You would think that a book sporting the subtitle How Successful People Do It—And What We Can Learn From Them is about being hideously successful and how to get there. But at the book party for What Makes You Tick? Wednesday Night at the Condé Nast Building, co-author Michael Berland made sure to note—repeatedly—that it is, in fact, not that sort of thing.
“This [book] is not a prescription,” Mr. Berland told The Observer at the intimate gathering in the magazine company’s futuristic Executive Dining Room. “It’s not a how-to-be-successful. That’s such a B.S. concept of how can you be successful; there is no formula.”
Instead, the book, written by Mr. Berland and fellow strategic adviser Douglas Schoen, gathers some of their most prestigious clientele, who shared their stories, and then looked for a common denominators and dividing them up in five archetypes. “We’re pollsters,” Mr. Berland explained.
“The theme through all of these stories is that early on in their career they were introspective of what they were good at and what they found satisfying and leverage their strength.”
Among those featured in the book are Forbes Magazine publisher Steve Forbes; NBC Universal’s president and CEO, Jeff Zucker; Richard Holbrooke, the U.S. Special Envoy for Afghanistan and Pakistan; Playboy CEO Christie Heffner; and model–turned–reality TV hostess Heidi Klum. Also included, Condé Nast group president David Carey, who was played host of the party.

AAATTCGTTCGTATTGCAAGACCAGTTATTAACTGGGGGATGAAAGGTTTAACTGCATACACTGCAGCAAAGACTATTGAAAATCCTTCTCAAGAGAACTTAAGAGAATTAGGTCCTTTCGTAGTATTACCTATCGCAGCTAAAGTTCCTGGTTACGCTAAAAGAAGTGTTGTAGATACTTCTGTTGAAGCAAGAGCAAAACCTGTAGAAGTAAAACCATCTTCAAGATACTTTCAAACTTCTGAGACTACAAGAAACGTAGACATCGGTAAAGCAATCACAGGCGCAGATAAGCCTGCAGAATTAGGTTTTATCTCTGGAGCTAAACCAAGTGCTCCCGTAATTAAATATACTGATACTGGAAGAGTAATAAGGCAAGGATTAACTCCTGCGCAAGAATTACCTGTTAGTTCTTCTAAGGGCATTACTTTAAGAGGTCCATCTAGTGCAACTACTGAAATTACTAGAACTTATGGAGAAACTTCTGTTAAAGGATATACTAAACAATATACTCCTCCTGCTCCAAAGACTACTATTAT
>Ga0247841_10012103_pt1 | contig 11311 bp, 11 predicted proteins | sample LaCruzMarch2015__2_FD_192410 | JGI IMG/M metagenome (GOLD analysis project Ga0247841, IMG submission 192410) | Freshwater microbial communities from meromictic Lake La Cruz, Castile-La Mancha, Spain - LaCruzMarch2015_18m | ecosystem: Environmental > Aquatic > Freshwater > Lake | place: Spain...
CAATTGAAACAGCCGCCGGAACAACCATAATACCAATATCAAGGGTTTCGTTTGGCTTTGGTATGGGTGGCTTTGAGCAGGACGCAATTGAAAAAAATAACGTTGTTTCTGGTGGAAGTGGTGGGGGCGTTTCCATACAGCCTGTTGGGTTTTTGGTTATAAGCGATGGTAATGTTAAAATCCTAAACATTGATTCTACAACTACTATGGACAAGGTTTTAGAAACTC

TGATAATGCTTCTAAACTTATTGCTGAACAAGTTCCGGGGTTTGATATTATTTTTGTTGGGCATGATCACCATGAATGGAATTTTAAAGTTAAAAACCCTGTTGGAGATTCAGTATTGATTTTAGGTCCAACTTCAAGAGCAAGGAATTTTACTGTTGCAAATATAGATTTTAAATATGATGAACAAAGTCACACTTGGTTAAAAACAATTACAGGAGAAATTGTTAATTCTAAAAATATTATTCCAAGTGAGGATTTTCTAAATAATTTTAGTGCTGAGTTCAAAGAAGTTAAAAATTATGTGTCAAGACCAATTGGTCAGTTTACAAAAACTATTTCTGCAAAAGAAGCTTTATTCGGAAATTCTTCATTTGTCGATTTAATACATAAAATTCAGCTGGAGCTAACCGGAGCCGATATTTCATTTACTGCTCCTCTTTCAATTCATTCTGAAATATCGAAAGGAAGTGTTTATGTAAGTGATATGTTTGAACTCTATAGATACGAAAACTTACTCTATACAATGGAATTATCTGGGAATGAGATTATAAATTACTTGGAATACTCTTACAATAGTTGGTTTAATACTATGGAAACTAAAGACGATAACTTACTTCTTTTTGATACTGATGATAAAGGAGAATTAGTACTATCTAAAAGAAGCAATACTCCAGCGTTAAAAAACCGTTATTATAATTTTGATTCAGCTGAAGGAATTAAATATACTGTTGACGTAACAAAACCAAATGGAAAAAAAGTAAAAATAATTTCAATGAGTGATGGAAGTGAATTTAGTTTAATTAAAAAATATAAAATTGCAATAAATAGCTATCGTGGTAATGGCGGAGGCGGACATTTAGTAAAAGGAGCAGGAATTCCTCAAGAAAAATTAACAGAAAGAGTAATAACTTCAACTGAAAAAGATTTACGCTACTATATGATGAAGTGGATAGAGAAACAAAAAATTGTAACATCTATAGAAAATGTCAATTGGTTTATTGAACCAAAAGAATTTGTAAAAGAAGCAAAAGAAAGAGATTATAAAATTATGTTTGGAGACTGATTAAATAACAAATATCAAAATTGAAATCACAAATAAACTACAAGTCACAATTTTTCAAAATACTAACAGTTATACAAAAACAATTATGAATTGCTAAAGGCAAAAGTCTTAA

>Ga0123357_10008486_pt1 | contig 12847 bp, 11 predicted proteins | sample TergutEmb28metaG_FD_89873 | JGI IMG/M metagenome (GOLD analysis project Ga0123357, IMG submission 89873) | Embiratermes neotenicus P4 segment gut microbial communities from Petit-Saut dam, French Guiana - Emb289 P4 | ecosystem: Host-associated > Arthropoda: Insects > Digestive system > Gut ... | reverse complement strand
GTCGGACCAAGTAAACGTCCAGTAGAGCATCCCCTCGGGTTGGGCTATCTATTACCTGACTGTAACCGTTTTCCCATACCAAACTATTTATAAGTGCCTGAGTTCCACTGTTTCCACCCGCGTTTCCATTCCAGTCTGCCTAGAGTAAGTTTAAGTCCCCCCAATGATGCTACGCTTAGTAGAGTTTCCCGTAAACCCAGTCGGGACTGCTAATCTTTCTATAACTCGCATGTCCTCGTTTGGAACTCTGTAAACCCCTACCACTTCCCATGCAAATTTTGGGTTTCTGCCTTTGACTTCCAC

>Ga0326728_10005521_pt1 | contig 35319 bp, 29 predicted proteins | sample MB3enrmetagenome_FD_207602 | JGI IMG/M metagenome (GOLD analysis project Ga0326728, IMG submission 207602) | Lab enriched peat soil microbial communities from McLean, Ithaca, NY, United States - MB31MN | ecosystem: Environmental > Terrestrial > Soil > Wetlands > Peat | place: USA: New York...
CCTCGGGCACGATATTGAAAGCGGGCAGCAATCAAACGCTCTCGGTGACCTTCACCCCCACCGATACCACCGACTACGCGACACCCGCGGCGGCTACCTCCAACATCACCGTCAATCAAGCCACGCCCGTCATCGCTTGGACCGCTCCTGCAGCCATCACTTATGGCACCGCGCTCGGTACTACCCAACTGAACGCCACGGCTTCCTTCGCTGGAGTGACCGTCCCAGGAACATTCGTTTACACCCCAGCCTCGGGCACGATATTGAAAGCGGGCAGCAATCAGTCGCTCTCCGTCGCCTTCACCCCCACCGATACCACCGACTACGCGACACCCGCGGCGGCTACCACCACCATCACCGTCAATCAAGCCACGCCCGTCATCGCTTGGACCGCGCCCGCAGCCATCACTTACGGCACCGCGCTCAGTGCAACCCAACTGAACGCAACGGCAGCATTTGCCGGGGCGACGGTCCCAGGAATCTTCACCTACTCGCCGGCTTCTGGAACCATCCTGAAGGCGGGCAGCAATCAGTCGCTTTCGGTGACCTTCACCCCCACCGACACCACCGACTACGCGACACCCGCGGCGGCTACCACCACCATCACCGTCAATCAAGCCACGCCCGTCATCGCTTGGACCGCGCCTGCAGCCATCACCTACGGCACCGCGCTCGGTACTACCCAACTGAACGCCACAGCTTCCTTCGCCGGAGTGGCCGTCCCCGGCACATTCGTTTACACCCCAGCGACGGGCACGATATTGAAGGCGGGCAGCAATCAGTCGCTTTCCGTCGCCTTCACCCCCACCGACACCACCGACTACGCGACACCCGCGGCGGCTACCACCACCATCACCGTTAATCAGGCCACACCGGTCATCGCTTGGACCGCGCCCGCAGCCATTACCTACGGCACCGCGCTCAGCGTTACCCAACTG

If there is one thing Mr. Carey had achieved, it was filling the room with these highly successful people—and getting them to wear name tags. So without any PR assistance, a reporter was able to spot Niche Media’s Jason Binn chatting to Mont Blanc’s Jan-Patrick Schmitz, Parade magazine editor Janice Kaplan being captivated by Yale University’s CFO Gwendolyn Sykes and Gary Bettman, the NHL’s commissioner, just by furtively glancing at their lapels.
“I’m in the do-gooder category,” Ms. Sykes told The Observer. “I think they categorized me quite well, what do you think?” The former NASA CFO, however, claims she was not introspective from an early age. “I can’t honestly say that I was,” she mused.
“As a wee lass, I wanted to be an attorney, a lawyer, I wrote my grandmother notes about it. I’m as far away from an attorney you can get!”
“I don’t introspect a lot,” said Mr. Bettman. “Michael’s view of the world, that it’s all about introspection—I think that was really his conclusion after doing the interview.”
The archetypes, however, proved to be spot-on in some cases.
“I think [the book] is actually not about the people in it,” said Mr. Schmitz. “I think the country’s looking for leadership, and that’s what the book talks about, ’cause leadership is not a single, one-fits-all formula, and leaders come with very different skills that they have, so there are examples that are needed to lead, and that’s what I think the book is all about.”
Mr. Schmitz was asked which archetype he saw himself in. “A natural-born leader,” he said with a smile.